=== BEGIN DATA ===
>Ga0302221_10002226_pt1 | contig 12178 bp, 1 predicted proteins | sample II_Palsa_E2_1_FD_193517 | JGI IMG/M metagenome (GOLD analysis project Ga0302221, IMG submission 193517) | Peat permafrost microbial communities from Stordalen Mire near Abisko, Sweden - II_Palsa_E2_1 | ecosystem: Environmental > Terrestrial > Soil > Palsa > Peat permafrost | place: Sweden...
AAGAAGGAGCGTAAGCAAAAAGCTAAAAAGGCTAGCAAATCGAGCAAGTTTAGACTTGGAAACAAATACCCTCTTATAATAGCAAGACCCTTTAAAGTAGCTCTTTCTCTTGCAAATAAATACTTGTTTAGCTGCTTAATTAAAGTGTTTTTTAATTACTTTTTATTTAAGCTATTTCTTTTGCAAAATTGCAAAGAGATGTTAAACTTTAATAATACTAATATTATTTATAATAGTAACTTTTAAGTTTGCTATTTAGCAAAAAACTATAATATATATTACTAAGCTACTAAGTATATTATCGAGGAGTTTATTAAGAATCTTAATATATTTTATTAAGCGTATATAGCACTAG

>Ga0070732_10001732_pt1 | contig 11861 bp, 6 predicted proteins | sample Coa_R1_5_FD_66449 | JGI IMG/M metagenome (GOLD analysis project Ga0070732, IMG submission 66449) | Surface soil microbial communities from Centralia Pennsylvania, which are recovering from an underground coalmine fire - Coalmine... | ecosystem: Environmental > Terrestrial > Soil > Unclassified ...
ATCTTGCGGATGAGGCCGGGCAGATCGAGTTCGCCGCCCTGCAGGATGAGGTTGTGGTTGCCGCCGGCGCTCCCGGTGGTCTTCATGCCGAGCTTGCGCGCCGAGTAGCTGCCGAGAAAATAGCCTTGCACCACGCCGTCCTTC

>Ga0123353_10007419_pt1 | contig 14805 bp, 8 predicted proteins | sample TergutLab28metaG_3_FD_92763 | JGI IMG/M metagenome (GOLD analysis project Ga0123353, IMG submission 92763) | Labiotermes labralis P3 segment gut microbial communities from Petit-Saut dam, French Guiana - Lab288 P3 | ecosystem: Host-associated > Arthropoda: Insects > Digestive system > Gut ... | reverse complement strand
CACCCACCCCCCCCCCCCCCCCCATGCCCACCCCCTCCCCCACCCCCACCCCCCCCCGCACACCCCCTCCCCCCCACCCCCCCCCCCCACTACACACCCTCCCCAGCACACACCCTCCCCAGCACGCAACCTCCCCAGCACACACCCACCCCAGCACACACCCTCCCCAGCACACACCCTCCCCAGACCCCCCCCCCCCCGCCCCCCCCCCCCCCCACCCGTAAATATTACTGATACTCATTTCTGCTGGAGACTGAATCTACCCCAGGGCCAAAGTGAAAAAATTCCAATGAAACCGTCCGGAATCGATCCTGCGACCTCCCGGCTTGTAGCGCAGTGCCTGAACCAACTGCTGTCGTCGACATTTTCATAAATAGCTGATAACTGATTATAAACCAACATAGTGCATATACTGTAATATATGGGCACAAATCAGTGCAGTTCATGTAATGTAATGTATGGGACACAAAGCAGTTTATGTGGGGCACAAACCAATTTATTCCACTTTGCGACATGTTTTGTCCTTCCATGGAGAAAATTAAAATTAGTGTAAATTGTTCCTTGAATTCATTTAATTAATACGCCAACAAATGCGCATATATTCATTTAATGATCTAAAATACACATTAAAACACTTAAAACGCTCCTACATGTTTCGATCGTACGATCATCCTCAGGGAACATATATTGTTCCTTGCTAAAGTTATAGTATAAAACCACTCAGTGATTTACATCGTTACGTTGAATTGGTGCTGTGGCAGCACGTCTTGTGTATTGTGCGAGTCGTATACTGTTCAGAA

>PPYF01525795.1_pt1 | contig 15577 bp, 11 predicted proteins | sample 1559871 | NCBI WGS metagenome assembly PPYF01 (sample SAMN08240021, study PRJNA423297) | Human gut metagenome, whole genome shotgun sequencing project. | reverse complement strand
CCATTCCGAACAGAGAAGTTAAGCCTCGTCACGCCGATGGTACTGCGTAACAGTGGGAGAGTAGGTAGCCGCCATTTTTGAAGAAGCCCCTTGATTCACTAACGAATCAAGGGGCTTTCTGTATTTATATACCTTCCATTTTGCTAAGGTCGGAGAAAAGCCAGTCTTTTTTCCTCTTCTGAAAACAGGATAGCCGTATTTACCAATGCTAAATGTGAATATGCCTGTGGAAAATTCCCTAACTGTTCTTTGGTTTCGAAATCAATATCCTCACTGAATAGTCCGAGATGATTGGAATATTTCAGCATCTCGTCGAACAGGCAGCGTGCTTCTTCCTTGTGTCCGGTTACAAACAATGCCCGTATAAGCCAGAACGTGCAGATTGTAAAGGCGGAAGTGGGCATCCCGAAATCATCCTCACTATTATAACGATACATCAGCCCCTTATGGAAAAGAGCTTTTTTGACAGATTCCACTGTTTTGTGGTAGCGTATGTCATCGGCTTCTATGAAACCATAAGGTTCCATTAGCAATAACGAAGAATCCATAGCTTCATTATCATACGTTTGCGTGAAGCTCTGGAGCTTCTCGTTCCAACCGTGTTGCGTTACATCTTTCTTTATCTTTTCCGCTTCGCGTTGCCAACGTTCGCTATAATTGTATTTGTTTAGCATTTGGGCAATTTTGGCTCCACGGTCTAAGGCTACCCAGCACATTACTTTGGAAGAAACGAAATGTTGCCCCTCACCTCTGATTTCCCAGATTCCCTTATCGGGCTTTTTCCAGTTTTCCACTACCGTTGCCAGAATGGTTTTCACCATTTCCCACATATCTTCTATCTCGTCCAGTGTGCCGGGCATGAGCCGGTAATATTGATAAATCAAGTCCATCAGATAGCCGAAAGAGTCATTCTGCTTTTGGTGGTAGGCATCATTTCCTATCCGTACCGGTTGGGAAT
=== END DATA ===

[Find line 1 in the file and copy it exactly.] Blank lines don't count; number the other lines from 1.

>Ga0302221_10002226_pt1 | contig 12178 bp, 1 predicted proteins | sample II_Palsa_E2_1_FD_193517 | JGI IMG/M metagenome (GOLD analysis project Ga0302221, IMG submission 193517) | Peat permafrost microbial communities from Stordalen Mire near Abisko, Sweden - II_Palsa_E2_1 | ecosystem: Environmental > Terrestrial > Soil > Palsa > Peat permafrost | place: Sweden...